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I met Anton van Dalen more than 30 years ago and first reviewed him in Artforum (December 1988), when he had a retrospective survey, The Memory Cabinet: Paintings, Drawings, Objects 1950–1988, at Exit Art.
That memorable exhibition included a childhood notebook on pigeons, which has been a lifelong interest. In 1995, I included his work in a group show, Murder, which traveled to a number of alternative spaces across the United States. And yet, as well as I know van Dalen’s art, his current exhibition, Anton van Dalen: Junk Kulture at P.P.O.W. (March 21–April 20, 2019), surprised me because the installation showed me another way to see the work.
High on the wall, in two of the exhibition’s three discrete gallery spaces, van Dalen has affixed long horizontal sheets of matboard filled with graphic images done in gouache against a solidly colored ground. The graphic images are of flowers and plants, birds and birds’ heads, and arrows indicating the flow of an unspecified material or power. Beneath these “Runners” (all of which are dated 1980), van Dalen is exhibiting oil paintings, painted wood cut-outs arranged on tables, works on paper (in graphite, colored pencil, India ink and graphite, and oil pastel).
These works — many of which are part of various numbered series — are dated between 1966 and 2019. In terms of subject matter and method, there are two obvious constants. For more than 50 years, van Dalen has been exploring the relationship of humans to technology, and how that bond shapes our behavior. Using simple means, often just pencil and paper, he has made careful, painstaking images that incorporate pattern, shading, invented machines, and schematic views.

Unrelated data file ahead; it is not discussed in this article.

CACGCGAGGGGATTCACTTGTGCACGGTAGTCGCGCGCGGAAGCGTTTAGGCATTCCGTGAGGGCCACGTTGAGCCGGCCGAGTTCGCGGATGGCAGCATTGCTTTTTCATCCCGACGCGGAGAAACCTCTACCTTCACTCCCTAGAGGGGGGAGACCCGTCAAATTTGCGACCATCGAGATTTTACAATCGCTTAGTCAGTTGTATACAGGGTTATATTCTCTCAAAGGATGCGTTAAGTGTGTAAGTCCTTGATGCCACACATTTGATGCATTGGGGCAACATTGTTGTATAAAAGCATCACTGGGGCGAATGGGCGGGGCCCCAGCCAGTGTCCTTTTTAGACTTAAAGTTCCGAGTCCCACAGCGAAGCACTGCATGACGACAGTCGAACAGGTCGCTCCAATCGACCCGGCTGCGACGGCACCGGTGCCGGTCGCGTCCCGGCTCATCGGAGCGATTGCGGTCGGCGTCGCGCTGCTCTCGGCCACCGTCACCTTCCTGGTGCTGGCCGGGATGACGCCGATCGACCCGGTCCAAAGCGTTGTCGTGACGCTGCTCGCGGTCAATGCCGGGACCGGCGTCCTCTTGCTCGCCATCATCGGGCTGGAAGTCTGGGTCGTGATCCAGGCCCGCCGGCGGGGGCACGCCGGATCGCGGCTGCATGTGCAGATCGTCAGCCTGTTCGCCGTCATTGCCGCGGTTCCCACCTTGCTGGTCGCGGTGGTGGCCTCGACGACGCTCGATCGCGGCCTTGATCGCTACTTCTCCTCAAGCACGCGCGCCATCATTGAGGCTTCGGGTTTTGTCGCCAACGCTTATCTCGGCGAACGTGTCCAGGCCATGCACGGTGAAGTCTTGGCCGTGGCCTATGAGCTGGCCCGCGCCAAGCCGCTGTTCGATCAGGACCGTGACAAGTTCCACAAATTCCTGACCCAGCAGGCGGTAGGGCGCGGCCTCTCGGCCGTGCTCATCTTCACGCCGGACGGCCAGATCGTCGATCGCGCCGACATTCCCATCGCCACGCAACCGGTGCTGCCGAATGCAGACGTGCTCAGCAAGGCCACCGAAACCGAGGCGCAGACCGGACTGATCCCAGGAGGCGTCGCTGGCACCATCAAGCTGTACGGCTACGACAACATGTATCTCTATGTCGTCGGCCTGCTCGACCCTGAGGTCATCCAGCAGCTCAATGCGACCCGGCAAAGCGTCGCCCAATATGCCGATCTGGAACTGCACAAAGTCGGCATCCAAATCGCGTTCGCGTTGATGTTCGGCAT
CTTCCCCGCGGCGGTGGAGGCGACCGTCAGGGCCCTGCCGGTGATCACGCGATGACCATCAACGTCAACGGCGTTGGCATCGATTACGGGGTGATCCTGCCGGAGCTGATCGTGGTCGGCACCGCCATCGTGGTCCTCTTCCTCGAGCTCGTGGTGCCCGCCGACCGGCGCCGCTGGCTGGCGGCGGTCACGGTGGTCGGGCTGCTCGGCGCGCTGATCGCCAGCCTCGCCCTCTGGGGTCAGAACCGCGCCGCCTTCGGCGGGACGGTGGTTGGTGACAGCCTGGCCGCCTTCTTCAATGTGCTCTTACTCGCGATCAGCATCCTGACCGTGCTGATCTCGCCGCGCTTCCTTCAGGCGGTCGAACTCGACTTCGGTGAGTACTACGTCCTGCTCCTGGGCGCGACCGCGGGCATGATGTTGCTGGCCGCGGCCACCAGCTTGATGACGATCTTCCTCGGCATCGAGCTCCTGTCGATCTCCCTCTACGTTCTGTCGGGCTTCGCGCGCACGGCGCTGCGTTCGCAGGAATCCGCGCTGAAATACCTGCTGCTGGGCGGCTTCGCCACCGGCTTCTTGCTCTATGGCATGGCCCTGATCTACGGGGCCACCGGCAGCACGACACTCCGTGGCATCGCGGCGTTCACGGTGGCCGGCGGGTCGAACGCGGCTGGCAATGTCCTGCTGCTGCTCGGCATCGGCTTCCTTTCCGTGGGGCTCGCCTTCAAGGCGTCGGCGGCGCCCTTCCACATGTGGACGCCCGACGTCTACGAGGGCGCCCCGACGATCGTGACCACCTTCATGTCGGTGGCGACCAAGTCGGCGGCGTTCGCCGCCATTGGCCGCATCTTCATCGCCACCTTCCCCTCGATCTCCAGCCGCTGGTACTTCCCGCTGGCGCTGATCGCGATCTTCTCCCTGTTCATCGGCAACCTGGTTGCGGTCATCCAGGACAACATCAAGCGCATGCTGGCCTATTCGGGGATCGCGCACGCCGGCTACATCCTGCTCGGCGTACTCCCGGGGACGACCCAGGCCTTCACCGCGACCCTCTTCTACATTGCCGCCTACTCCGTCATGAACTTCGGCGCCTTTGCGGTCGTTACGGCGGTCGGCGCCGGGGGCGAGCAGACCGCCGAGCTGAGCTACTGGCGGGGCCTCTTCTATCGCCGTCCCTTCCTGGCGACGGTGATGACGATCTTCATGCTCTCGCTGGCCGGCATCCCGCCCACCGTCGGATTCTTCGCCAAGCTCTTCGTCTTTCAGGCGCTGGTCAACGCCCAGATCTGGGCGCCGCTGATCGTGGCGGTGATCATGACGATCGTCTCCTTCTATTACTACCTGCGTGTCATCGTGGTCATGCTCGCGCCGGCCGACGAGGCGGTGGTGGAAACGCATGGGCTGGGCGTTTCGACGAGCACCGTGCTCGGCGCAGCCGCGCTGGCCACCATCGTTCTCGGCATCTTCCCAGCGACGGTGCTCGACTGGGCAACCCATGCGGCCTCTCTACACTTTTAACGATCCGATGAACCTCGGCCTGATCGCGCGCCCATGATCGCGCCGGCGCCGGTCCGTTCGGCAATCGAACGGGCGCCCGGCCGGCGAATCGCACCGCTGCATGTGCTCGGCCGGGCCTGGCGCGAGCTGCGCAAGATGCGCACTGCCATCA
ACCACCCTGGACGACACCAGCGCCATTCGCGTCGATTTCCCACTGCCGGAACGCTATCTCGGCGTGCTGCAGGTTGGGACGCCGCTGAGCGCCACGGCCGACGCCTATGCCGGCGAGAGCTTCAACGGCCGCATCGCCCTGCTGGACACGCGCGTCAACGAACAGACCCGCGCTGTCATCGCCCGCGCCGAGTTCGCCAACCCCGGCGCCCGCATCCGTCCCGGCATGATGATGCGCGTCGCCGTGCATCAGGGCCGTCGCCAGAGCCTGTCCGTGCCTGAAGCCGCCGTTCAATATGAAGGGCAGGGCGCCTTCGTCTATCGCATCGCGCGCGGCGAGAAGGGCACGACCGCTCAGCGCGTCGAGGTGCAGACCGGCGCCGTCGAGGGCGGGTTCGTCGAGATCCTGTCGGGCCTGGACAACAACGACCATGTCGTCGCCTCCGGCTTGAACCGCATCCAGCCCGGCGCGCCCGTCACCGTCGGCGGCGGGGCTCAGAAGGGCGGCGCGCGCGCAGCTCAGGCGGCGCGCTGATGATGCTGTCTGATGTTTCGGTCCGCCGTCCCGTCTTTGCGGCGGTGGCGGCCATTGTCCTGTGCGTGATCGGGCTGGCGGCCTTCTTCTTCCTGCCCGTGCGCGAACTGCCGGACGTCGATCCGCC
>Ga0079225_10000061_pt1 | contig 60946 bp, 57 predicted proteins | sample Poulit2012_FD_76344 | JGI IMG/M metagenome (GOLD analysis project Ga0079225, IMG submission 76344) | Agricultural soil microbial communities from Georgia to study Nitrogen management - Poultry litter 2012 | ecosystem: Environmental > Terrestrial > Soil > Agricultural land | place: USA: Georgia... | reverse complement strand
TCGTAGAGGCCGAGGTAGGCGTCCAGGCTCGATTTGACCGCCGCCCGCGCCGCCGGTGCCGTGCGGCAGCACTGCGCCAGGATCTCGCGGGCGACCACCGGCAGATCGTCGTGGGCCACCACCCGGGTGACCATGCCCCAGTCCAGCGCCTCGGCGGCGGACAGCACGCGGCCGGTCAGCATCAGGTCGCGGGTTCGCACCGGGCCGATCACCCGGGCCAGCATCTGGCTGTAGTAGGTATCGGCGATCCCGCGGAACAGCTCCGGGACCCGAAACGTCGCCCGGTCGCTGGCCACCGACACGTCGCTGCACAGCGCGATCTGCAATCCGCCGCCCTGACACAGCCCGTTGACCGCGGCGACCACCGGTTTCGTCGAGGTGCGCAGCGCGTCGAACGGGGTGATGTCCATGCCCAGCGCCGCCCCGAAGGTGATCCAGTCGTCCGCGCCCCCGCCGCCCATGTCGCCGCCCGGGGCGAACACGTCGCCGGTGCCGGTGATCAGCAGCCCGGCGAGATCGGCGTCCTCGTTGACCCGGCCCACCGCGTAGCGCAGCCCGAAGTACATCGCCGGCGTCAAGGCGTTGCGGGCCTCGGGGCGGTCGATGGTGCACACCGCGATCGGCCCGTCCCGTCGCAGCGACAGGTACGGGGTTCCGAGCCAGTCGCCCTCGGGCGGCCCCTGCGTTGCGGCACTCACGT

Done in India ink and graphite on paper, the selection of nine numbered Bird Portraits — drawings from a larger series, all dated 2019 — show an artist at the top of his game: meticulous draftsmanship in service of an idiosyncratic imagination merged to civic-mindedness. This is only one side of van Dalen’s sensibility.
Whatever their basis in reality, the Bird Portraits struck me as something I might see on the wall of a classroom — if I were a character in a science fiction novel. Juxtapose this group with four colored pencil drawings from the series, Science Fiction (all dated 1983), and this side of van Dalen’s approach becomes multi-faceted.
In Science Fiction, the artist merges faceless, mannequin-like figures with their own war machines, such as planes and tanks, to create lethal hybrid beings. The jaunty colors and unexpected details — a large M that reminded me of the McDonald’s golden arches logo in the background of one drawing — complicate our reading of these works. Van Dalen is able to merge boyish enthusiasm and visual inventiveness with a communal consciousness.
Van Dalen’s deeper interest is in the origins of human behavior: what makes us act as we do? Is all behavior the result of external factors, of positive and negative reinforcement, as the behaviorist B.F. Skinner hypothesized? Like Skinner, who taught pigeons to do all sorts of things, including playing ping pong, van Dalen’s relationship with pigeons goes far back, starting when he was a child growing up in Holland. A longtime resident of the Lower East Side — he moved to the East Village in 1972 — he has raised high-flyer pigeons on the roof of his building for many decades. He can list the different breeds of pigeons and he did a painting for the last known passenger pigeon, Martha, which died in captivity in the Cincinnati Zoo in 1914 (not in the exhibition).